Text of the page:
Consumption before confusion

A U.S. advocacy group recently released a report accusing the government of not doing a good enough job at easing consumer confusion about eating seafood. While they have a point, the bigger issue is that the government needs to do a better job of promoting overall seafood consumption.

The Environmental Working Group report stated you can’t tell people to double or triple their consumption without clear information about what to eat. The group warns that people who follow the federal government’s advice could consume too much methylmercury or too few omega-3 fatty acids.

EWG’s approach seems like an all-too-familiar scare tactic that will actually result in people eating less seafood, not more.

Time and time again the seafood industry has said the methylmercury risk from seafood consumption is not a health concern — except for pregnant women and nursing mothers, and those guidelines are generally well-known.

An Environmental Protection Agency peer-reviewed study in November of last year showed that methylmercury levels in women have dropped significantly. The study found the percentage of women of childbearing age with blood mercury above “the level of concern” plummeted 65 percent from 2001 to 2010.

A study done by the University of Bristol in September 2013 showed that women should consider eating more fish during pregnancy as fears over methylmercury levels may be unfounded. The research suggests fish accounts for just 7 percent of methylmercury levels in the human body, with all food and drink totaling less than 17 percent.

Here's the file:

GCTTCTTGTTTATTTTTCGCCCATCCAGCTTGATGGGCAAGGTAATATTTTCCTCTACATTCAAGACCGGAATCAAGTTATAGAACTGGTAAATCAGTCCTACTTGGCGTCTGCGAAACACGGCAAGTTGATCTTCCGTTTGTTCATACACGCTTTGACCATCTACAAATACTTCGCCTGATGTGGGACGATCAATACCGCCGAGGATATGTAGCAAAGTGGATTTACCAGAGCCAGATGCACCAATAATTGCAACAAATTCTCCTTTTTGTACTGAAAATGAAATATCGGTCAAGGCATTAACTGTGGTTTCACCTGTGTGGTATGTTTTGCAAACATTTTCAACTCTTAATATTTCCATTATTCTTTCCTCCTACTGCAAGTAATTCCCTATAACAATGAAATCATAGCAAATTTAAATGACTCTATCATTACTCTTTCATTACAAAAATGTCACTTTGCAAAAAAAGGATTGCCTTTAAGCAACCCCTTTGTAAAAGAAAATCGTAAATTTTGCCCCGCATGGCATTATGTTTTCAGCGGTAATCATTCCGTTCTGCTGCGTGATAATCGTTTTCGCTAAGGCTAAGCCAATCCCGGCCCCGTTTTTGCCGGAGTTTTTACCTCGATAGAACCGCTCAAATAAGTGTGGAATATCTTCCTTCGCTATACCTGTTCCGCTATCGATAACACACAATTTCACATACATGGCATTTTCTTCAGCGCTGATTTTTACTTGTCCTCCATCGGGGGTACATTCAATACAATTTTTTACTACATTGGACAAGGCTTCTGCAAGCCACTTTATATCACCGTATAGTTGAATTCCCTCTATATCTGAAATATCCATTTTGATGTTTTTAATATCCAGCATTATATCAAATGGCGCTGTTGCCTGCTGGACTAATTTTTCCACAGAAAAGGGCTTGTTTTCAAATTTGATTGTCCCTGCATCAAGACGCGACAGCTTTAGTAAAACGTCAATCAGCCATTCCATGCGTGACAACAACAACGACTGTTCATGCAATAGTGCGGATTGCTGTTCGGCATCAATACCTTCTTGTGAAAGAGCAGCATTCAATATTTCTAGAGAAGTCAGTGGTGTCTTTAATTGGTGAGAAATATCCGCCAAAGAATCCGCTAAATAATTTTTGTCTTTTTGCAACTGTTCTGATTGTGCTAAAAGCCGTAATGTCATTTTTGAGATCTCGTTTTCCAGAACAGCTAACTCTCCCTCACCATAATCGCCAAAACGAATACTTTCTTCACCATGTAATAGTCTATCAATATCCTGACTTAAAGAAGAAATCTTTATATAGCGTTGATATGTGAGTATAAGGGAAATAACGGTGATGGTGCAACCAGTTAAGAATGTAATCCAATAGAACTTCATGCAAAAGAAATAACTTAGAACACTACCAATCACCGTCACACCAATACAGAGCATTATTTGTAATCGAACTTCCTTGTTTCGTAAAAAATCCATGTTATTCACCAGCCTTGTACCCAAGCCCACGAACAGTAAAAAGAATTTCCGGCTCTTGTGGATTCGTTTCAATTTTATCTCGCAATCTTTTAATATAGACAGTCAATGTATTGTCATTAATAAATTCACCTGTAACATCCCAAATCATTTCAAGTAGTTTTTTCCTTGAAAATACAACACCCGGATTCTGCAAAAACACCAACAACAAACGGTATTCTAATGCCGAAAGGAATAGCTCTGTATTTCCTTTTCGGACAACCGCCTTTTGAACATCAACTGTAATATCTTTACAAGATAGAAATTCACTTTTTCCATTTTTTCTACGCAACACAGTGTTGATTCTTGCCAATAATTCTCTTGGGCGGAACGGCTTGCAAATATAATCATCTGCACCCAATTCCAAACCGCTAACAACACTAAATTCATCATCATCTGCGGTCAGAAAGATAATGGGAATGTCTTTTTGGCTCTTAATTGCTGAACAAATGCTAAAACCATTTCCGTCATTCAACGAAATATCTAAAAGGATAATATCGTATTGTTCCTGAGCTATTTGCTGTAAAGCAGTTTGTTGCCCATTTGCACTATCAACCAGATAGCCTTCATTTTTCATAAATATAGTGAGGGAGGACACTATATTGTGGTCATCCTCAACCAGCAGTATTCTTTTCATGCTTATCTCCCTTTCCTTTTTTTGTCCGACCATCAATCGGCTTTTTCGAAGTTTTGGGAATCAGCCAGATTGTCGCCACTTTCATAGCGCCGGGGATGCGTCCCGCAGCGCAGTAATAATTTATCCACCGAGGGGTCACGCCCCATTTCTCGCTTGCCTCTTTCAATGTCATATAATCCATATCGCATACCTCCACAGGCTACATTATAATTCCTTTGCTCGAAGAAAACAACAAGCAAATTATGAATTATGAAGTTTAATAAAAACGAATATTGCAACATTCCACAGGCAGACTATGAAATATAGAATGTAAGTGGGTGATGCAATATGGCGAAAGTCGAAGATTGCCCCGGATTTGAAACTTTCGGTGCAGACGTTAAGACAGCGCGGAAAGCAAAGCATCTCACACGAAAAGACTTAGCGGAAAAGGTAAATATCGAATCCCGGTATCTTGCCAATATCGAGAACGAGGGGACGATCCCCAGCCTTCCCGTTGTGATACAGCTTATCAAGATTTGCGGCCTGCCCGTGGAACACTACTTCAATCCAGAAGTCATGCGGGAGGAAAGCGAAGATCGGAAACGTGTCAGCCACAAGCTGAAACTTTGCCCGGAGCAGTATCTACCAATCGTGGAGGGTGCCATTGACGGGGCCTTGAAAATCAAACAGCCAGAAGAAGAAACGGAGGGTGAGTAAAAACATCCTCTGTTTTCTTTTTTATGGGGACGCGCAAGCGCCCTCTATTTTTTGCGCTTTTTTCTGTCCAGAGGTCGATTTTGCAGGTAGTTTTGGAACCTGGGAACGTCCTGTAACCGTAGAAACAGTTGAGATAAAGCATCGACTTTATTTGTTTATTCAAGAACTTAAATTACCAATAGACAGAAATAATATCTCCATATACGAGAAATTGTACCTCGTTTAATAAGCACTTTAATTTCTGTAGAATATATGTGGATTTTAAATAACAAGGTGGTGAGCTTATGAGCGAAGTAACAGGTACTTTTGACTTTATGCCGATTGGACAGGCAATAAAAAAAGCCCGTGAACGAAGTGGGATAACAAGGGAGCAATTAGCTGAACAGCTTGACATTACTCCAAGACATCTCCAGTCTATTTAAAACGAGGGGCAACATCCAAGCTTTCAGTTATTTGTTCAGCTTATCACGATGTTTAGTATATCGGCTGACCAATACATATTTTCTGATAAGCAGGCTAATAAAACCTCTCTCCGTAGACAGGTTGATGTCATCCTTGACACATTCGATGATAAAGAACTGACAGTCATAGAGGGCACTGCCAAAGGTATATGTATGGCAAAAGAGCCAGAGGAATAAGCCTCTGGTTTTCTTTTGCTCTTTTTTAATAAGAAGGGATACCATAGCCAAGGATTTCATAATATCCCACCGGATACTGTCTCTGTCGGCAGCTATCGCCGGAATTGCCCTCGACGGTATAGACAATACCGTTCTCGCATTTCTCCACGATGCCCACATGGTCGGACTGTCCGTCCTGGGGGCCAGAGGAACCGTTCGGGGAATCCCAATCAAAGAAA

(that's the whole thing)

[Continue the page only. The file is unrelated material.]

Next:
The bigger problem is that while mercury levels are dropping, so are consumption levels.

According to Gavin Gibbons, National Fisheries Institute’s director of media relations, pregnant women in the U.S. eat four times less seafood than they should.

Numbers released in October of last year show that the average American ate 14.4 pounds of seafood in 2012, a 4 percent drop from 2011 figures. In 2008, consumption levels were at 16 pounds.  

“So, the government message about the importance of seafood during pregnancy, mercury and all, is not getting through to women. The fact that pregnant women still only eat 1.89 ounce of seafood is nothing to celebrate — we have failed them and their children,” said Gibbons.

The USDA dietary guidelines updated in 2010 (which is scheduled to be updated again in 2015) strongly emphasize the importance of eating seafood to fight obesity and promote overall good health. Americans are encouraged to eat at least 5.5 ounces of protein each day, but the updated guidelines specify that 22 percent of that protein should come from seafood, yet the majority of Americans are not eating two to three seafood meals per week.

So when warnings about eating certain types of fish are released, consumers tend to avoid fish altogether.

What the focus should be on is getting people to eat more seafood, because no matter how you slice it, the benefits far outweigh the risks.


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